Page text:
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A blog post

The Skinny on Music Subscription – To Earn or Not to Earn?

Posted on the 28 January, 2012 at 9:35 pm Written by in Blog, Digital Music Business, Trends

I saw an interesting article the other day on TheVerge.com and at first, I was wondering, what is “The Verge” and why is it in my RSS reader?  Then I remembered that it was a start up media platform focused on tech that I read about late last year and decided to start following.  Turns out, that was a good idea.  They discussed the “Homecoming Queen” of today’s music industry, subscription music streaming services, with an investigation of whether or not there’s actually real money there for artists and labels.  I’ve worked on a few subscription music streaming deals in my day, and my opinion is that there could be money for the industry in this space, but not just for subscription streaming alone.  I’m not a fan of the access model.  Plain access is not a money-maker.  Why?  Because YouTube already does it for free, and better than every audio-only subscription service available.  They don’t want to say that, but it’s true.

What do I think that customers will pay for?  Expertly-curated passive listening.  I’m not just talking radio, because radio already does radio, for free.  What people are looking for is the right mix of discovery and familiar, plus no-work-required hours of seamless passive musical enjoyment.  For this reason, of the options, Spotify, Pandora, Rhapsody, etc., I’ve always been the biggest fan of MOG – just waiting for them to get their user interface right.  One thing they have done better than others is worked out their programming, their lean-back listening experience algorithm.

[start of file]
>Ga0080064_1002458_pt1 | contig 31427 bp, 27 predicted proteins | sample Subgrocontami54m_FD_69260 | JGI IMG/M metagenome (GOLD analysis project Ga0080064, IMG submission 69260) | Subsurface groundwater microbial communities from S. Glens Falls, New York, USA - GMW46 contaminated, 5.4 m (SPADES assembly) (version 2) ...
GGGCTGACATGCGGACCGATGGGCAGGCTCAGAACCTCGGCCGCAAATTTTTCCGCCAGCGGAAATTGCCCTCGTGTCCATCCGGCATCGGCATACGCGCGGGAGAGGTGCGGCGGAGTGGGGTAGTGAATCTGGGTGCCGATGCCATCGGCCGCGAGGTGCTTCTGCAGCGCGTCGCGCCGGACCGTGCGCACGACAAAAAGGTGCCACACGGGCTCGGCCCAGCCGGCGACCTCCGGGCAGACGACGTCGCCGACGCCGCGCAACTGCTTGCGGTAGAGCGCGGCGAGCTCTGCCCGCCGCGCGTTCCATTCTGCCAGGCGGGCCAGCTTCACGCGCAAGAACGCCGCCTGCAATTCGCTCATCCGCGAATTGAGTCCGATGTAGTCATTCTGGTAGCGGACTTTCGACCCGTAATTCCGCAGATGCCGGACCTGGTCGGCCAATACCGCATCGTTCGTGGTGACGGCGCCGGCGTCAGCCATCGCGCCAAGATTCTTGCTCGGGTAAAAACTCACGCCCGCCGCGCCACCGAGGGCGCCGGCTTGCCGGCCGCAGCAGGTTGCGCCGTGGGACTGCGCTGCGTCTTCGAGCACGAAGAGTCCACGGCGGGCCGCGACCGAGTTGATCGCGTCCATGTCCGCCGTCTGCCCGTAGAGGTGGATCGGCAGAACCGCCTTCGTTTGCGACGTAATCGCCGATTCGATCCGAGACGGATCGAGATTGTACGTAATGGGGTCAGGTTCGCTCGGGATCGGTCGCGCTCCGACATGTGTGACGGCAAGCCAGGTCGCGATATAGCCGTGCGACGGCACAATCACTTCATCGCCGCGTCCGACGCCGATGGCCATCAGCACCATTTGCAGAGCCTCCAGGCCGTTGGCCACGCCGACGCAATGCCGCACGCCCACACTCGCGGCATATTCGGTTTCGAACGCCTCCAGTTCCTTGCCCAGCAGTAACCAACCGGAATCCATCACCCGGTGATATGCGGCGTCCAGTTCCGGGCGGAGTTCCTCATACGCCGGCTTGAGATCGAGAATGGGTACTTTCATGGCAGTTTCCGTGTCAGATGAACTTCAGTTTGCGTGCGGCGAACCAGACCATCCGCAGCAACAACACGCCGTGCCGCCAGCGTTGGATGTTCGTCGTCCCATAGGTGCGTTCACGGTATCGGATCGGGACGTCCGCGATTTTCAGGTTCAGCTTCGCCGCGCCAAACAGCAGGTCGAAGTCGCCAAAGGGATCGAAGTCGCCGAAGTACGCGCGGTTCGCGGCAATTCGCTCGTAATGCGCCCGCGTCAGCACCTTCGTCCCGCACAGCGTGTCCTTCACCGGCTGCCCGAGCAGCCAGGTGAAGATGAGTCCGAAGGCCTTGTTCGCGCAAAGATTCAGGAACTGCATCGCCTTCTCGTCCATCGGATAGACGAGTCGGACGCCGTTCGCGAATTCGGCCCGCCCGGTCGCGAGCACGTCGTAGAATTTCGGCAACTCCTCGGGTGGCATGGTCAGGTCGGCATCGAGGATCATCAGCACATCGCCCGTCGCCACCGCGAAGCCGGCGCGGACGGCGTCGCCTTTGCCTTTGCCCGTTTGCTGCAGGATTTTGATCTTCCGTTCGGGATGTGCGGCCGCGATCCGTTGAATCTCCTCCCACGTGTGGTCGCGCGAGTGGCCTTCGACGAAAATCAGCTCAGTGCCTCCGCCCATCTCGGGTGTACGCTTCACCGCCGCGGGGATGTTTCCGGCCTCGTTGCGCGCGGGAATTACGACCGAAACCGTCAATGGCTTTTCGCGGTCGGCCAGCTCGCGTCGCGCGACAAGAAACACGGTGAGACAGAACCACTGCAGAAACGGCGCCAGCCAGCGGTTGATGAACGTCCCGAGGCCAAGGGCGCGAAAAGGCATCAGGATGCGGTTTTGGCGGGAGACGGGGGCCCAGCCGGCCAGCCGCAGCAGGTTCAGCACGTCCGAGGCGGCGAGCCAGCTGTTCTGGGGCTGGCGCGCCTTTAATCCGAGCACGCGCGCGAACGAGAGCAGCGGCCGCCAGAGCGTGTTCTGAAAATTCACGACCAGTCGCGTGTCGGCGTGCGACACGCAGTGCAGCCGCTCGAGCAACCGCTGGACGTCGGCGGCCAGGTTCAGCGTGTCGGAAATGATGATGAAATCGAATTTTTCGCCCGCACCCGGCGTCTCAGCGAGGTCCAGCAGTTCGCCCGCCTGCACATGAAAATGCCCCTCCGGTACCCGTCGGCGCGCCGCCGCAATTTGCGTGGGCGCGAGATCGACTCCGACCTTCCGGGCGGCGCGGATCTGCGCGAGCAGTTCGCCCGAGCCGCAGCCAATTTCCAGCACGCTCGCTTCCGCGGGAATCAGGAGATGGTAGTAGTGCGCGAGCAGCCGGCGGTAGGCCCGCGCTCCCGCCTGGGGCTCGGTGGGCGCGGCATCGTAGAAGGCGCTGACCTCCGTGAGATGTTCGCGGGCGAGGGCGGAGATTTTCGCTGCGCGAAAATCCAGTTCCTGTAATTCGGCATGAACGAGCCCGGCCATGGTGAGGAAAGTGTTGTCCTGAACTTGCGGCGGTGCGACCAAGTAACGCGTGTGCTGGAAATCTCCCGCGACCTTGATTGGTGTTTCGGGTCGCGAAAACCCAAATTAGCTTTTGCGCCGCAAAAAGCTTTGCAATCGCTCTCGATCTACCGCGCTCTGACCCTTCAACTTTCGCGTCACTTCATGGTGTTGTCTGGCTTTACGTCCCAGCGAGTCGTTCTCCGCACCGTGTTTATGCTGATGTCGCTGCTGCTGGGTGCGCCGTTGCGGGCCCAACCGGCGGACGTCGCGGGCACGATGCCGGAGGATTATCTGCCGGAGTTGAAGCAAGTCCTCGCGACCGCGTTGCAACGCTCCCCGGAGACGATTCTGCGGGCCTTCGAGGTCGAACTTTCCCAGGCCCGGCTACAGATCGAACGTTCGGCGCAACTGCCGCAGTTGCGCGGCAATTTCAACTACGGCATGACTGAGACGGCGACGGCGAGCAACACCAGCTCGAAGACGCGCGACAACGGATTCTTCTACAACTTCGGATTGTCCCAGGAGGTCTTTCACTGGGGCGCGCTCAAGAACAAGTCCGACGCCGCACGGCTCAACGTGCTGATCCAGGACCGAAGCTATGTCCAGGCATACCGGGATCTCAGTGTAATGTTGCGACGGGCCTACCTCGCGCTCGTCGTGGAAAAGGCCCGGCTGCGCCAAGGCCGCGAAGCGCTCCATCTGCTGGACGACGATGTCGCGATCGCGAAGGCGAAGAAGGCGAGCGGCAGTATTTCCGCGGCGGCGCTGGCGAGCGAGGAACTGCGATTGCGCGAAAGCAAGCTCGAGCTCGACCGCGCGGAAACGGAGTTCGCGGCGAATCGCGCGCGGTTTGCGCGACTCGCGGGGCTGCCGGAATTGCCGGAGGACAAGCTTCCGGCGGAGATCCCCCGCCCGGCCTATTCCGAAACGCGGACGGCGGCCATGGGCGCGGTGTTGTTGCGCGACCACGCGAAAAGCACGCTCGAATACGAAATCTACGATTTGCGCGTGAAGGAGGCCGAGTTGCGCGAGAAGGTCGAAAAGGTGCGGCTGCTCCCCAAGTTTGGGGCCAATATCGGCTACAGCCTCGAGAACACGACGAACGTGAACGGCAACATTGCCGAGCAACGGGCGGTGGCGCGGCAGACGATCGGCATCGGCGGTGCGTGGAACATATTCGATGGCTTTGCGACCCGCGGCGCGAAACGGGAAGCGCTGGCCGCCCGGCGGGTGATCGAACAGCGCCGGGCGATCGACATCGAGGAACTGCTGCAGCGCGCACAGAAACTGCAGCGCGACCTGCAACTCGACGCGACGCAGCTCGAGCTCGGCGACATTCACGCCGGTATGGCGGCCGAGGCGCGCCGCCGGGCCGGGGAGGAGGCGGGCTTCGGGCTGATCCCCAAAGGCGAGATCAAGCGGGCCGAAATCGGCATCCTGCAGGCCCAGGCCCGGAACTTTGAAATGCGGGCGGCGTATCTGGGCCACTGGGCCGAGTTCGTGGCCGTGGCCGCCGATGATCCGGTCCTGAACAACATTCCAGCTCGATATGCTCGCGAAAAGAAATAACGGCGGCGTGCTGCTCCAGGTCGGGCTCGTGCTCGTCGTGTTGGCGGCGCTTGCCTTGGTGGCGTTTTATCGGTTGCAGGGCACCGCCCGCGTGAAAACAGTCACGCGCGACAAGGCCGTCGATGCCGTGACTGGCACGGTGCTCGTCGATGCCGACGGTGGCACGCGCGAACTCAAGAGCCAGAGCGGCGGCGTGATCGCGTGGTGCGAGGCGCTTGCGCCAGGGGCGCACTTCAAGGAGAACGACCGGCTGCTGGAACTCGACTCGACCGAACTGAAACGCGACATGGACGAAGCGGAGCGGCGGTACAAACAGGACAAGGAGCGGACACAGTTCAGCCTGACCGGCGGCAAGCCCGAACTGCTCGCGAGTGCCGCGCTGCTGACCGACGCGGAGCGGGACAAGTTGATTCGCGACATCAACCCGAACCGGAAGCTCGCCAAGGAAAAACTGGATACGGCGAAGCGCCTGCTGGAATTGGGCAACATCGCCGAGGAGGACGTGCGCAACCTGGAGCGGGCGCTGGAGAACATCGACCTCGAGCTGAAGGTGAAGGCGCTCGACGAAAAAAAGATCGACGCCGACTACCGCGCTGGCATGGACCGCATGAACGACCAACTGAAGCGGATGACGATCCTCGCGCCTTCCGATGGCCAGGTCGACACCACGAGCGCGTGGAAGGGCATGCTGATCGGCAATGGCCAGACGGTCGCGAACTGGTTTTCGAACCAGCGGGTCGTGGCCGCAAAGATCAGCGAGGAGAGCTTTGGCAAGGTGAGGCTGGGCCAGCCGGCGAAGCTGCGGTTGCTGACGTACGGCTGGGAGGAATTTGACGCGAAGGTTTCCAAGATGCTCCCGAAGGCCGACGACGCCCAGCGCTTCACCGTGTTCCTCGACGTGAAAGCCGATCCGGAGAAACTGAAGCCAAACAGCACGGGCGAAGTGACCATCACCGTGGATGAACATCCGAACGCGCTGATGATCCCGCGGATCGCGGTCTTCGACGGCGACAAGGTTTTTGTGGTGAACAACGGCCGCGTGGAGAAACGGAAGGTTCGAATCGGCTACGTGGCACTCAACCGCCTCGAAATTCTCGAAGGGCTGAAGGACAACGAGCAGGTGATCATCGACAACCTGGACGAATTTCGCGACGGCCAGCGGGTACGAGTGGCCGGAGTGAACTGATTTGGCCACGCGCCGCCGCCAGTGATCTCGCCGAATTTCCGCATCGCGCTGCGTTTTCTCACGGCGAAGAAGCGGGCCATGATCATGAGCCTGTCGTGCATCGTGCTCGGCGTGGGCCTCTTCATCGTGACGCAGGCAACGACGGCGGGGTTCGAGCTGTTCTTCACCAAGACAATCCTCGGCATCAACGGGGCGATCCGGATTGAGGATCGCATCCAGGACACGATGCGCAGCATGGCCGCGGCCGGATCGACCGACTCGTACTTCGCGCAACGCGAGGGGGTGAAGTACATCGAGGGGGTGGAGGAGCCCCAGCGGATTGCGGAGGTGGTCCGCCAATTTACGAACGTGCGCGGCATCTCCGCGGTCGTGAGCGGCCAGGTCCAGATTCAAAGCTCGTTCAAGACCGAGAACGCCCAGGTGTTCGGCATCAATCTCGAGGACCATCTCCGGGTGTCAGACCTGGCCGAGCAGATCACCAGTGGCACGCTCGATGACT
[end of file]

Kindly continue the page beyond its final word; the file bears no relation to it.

The train has already left the station on access, so what’s next?  Spotify is working on their radio experience, but shouldn’t that be a core product?  I mean, who really wants access to all the world’s music without knowing what to do with it?  I can’t even get my gym playlist right for a 45 minute session on the treadmill.  There are a lot of out-of-work radio programmers and music magazine editors.  If I was in charge of Spotify, or Mog, or Pandora, I’d be snatching them up like hotcakes to work with my programmers in perfecting my passive listening experience and site editorial.

Funny enough, when I was in Paris last summer, I met with the lovely folks at Deezer, Alex Dauchez and team.  Despite their licensing troubles, they have something very interesting.  At the time of our conversation, more people were using their platform in France than were using iTunes.  That’s major.   What was the difference with this music subscription service?  EDITORIAL!  Deezer has the music catalog, but has put major money and focus behind their editorial, making the site feel more like a music discovery community and resource than anything else.  A tastemaker, rather than just a pool of audio files.  And their consumers love it.  Their model of optimizing for mobile handsets, working with the smaller markets and playing the market aggregation game works.  They’re not in the US yet, but other players should be taking notes.  This is how you do subscription.

And so this brings me back to the original question.  Can labels and artists really make money with music subscription services?  Nope.  Not unless there’s some kind of push to your content.  So you win if you have a big catalog or name recognition.  But if you’re a baby artist, or a label with a small catalog of only minimally popular songs, you’re kinda toast.  Unless, there was some kind of spectacular programming and editorial that ensured that good, unknown music gets played.  So, consumers decide to pay, and baby artists get enough plays that they actually see a fraction of the royalty pool.  That’s the win in my book.

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